Sean Moss, another employee, questioned why UAW membership has fallen nationally.
"If this is such a great deal, why don't other people want it?" he asked.
The UAW, like nearly all labor unions, is struggling to add new members. Membership is around 390,000 and has been growing in recent years but doesn't compare to its 1979 peak of 1.5 million. The Chattanooga plant would become the first belonging to a foreign automaker in the South that becomes unionized, which could open the path for the UAW at other so-called "transplant" factories.
Lon Gravett, a pro-union worker, said the UAW can help workers in a lot of ways, including money.
"There's room for improvement in pay and benefits," he said. "VW is the global No. 2 carmaker. They're growing by leaps and bounds, and there are other places in the world where employees make a lot more."
The VW wage scale starts at $15 per hour and rises to $21 per hour over five years. UAW workers' pay starts at $15.78 per hour and rises to $19.28 per hour after four years. Legacy UAW workers under an older pay scale make an average of $28.12 per hour.
UAW representation would come with dues. The UAW is hiking dues by 25 percent, the first increase since 1967. On paper, it's equal to two and a half hours per month instead of two for hourly workers.
A production worker paid $20 per hour would contribute $50 a month, or $600 a year. Multiplied by 1,500 people, roughly the number of people who will vote, that amounts to $900,000.
But since Tennessee is a right-to-work state, employees don't have to join the union or pay dues.
Union officials have said the money will support the UAW strike fund, which holds $600 million. Officials would like to get it back up to $1 billion.
The UAW also can negotiate bonuses.
Hourly workers now can earn a bonus of as much as 14 percent of their earnings -- base wages plus overtime. The bonuses, paid quarterly, are based on meeting targets in indicators such as safety, quality, productivity and attendance.
But Gravett said there are other issues, such as the working environment and improving ergonomics for workers, that the union could address.
Casteel said the union has never promised better wages and benefits.
"They have many issues out there," he said. "It's about making the plant as productive and efficient, having uniform standards and processes. VW likes it that way."
For example, he said, if a worker has an issue and passes it along to a supervisor who does nothing, currently there's little recourse.
"In an organized situation, there's a structure to get information up there" to top managers, he said.
However, hanging over this week's election are charges by some VW employees and the National Right to Work Foundation that the carmaker and the UAW have colluded to steer the outcome in their favor.
Glenn Taubman, a foundation attorney, said there was a "backroom election agreement" in which VW and the UAW prearranged this week's balloting along with the National Labor Relations Board.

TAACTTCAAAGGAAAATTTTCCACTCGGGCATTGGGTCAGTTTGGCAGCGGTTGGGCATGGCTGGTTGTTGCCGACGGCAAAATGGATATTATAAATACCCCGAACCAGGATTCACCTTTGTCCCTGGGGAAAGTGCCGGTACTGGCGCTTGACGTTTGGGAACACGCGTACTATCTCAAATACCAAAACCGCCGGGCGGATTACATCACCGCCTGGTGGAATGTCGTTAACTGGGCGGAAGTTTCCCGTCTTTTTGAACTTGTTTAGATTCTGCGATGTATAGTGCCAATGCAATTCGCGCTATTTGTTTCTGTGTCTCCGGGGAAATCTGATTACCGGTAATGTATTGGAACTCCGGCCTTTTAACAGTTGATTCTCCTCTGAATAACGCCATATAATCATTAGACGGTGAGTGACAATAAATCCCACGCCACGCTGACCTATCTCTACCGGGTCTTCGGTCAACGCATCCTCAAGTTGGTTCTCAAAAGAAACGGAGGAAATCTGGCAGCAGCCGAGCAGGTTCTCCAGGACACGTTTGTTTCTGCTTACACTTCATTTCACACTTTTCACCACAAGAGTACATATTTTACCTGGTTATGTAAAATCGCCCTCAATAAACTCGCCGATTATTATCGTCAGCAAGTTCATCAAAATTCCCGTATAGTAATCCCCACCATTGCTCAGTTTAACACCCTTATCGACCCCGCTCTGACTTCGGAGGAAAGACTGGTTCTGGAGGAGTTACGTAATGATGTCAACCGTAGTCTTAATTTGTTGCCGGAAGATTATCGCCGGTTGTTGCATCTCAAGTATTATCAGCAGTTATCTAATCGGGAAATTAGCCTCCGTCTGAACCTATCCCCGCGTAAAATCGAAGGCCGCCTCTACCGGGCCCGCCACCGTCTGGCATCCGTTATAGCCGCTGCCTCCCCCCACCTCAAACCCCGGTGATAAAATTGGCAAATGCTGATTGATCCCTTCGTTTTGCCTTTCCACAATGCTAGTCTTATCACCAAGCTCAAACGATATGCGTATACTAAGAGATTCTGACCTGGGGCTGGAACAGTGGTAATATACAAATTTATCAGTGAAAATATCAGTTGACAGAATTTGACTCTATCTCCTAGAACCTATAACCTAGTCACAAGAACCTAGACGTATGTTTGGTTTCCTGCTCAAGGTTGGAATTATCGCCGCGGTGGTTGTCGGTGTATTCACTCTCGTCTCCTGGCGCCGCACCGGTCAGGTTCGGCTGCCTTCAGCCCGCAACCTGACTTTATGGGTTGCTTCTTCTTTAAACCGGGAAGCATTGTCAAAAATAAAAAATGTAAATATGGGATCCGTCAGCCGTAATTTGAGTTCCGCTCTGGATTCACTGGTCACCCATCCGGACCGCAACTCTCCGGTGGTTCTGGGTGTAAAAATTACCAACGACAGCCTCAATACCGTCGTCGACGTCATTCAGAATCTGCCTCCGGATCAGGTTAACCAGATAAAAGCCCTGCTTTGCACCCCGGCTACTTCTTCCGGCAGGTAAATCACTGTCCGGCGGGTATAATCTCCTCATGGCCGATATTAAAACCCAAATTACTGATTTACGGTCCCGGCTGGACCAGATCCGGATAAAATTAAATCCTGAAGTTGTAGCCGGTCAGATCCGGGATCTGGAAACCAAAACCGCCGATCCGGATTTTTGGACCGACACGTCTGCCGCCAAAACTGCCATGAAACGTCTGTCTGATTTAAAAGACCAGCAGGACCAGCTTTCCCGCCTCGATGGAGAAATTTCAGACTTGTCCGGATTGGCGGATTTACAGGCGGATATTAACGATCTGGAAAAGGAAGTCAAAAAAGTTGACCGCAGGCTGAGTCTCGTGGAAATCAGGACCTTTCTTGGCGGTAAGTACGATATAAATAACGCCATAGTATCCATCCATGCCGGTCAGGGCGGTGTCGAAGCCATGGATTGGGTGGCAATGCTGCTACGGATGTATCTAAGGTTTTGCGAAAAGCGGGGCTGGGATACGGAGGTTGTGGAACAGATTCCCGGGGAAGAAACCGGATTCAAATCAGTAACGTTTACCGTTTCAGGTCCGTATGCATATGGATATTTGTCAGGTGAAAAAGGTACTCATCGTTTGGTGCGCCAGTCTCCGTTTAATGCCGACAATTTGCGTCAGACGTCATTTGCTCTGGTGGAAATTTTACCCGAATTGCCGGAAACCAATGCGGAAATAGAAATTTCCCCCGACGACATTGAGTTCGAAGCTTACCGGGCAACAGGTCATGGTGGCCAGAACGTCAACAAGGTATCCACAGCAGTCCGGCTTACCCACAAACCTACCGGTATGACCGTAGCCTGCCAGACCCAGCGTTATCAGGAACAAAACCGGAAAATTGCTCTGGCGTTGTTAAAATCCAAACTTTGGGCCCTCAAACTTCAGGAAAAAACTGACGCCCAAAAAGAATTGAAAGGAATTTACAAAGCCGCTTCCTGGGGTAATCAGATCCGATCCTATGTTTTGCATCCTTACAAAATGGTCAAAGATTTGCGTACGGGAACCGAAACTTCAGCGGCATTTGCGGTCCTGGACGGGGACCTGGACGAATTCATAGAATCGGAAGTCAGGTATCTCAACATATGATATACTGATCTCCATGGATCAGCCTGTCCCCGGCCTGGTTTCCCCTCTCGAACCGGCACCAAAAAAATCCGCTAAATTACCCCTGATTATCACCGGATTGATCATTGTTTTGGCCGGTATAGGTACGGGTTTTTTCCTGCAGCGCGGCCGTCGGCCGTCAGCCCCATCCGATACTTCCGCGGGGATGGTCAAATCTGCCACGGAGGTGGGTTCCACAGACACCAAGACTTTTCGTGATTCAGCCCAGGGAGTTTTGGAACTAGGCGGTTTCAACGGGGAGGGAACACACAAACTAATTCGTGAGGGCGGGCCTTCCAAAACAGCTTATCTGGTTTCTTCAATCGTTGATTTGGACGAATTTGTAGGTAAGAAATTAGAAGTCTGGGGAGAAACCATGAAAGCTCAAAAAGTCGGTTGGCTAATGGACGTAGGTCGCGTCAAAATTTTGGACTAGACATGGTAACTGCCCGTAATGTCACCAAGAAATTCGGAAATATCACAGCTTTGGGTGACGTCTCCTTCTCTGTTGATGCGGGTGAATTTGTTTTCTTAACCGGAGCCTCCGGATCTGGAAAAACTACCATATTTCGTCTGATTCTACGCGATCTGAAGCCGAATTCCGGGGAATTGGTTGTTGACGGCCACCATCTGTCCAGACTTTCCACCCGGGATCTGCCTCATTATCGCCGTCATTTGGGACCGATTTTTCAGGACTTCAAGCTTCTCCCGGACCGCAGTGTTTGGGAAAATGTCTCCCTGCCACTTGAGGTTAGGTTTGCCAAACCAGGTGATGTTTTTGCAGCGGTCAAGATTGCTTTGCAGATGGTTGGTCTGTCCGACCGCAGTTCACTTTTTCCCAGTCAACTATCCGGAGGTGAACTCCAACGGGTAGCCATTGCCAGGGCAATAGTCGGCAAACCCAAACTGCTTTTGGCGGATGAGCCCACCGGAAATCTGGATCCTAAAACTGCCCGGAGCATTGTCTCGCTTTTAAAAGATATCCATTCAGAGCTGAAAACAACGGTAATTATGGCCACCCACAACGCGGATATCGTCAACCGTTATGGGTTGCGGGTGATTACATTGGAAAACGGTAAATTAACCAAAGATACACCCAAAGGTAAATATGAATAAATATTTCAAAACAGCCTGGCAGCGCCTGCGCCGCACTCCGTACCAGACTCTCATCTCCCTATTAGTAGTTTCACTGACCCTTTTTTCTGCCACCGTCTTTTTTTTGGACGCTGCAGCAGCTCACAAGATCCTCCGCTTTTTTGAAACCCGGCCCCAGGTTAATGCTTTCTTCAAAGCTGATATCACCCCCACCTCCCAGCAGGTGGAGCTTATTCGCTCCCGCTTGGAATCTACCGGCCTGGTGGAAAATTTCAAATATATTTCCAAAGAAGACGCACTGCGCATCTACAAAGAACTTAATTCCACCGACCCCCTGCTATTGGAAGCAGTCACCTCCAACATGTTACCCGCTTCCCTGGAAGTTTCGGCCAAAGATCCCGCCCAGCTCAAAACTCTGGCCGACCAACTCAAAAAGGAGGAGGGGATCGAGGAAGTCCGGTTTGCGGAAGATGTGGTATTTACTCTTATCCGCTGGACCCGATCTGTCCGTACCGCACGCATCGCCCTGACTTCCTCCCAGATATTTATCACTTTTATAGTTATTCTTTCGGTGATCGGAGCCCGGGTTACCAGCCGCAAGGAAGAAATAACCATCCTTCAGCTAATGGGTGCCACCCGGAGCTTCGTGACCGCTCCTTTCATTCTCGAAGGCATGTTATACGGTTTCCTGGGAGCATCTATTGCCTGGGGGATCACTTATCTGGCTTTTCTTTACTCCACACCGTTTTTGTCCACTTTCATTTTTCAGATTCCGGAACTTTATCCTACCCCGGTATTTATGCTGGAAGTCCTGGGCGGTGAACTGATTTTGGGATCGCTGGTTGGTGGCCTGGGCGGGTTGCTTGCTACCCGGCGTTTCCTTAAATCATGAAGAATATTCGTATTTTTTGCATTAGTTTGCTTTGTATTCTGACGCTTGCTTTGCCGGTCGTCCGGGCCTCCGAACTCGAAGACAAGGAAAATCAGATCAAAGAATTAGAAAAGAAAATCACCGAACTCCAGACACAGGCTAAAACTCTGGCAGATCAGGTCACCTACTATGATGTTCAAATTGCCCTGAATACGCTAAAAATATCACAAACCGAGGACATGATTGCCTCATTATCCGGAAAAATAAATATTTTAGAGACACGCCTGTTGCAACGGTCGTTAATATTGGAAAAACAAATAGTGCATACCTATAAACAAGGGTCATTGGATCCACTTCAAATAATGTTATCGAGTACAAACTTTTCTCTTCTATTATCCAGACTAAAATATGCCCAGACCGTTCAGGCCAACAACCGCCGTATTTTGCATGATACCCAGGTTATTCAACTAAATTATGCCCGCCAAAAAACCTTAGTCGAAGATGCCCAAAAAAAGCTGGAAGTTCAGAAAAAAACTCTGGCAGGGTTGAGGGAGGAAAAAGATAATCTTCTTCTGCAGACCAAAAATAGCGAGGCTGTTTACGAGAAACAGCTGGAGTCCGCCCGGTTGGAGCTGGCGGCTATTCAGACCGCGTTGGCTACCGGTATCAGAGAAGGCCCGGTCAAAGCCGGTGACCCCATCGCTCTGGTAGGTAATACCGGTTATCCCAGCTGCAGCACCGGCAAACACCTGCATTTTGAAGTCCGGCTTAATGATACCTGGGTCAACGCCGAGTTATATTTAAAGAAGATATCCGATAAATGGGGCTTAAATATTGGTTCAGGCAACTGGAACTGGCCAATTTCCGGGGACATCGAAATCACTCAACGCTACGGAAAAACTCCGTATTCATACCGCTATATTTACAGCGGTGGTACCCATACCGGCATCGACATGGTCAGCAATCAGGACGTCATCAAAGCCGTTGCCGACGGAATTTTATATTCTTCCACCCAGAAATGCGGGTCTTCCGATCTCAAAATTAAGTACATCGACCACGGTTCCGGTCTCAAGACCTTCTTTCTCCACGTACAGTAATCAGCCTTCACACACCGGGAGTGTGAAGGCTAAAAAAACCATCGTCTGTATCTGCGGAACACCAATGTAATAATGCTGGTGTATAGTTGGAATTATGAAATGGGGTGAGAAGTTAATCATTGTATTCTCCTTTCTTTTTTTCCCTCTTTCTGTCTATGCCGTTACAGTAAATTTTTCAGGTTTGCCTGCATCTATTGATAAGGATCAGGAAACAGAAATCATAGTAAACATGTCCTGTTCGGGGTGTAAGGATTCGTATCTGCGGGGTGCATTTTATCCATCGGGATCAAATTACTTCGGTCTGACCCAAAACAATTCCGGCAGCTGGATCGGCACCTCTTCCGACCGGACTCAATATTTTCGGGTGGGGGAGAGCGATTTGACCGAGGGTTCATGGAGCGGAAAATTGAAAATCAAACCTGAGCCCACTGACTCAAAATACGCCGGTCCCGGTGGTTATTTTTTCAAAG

He said VW and the UAW purposely chose a nine-day "quickie" timetable between the date the petition for the election was filed with the NLRB, last Monday, and the start of the balloting Wednesday. The NLRB will supervise the election.
Taubman said VW and the UAW agreed to align and coordinate their public relations messages, to conduct pro-UAW captive-audience speeches at the factory and to provide UAW organizers with wide in-plant access that shut out rival voices.
"Volkswagen has got the nerve to call itself neutral," he said. VW and the UAW have a "neutrality agreement."
Employee Travis Finnell said Saturday at the anti-union meeting he often hears the remark that the union will give workers a better voice.
"Who here had a voice in the neutrality agreement?" he asked.
But Kilian, of the Group Works Council, said VW and the UAW have left the decision up to the workers.
"The only question is whether the workforce here would like to be represented in this fashion," he said. "It's up to our colleagues."
Frank Fischer, who head's VW's Chattanooga operations, said a works council is part of a proven business model.
"Our plant in Chattanooga has the opportunity to create a uniquely American works council, in which the company would be able to work cooperatively with our employees and ultimately their union representatives, if the employees decide they wish to be represented by a union," he said in a statement.
Sebastian Patta said a secret ballot election "furthers values at Volkswagen America and will help us grow stronger in the future with our employees."
"Our employees are free to discuss and state their opinions at the plant and to distribute campaign materials, including fliers and other literature, irrespective of whether they are in favor of or against a union," he said.
John Raudabaugh, a law professor and former NLRB board member who also does work for the foundation, was critical of the short gap between the filing of the petition and the start of voting Wednesday. He said there's typically up to 42 days before an election is scheduled.
"It's the most slam-bam thing I've ever seen in my career," he said.
Raudabaugh also questioned if the union will really fully yield to the works council. He said that in Europe, where works councils are common, unions have simply installed many of their people on the labor boards.
"If you think the UAW will sit back and not be involved, that's crazy," he said.
Isbell said he didn't believe the process has happened too quickly, noting organizing has been going on for a couple of years.
"There's been plenty of time to express how you feel," he said.
Contact Mike Pare at email@example.com or 423-757-6318.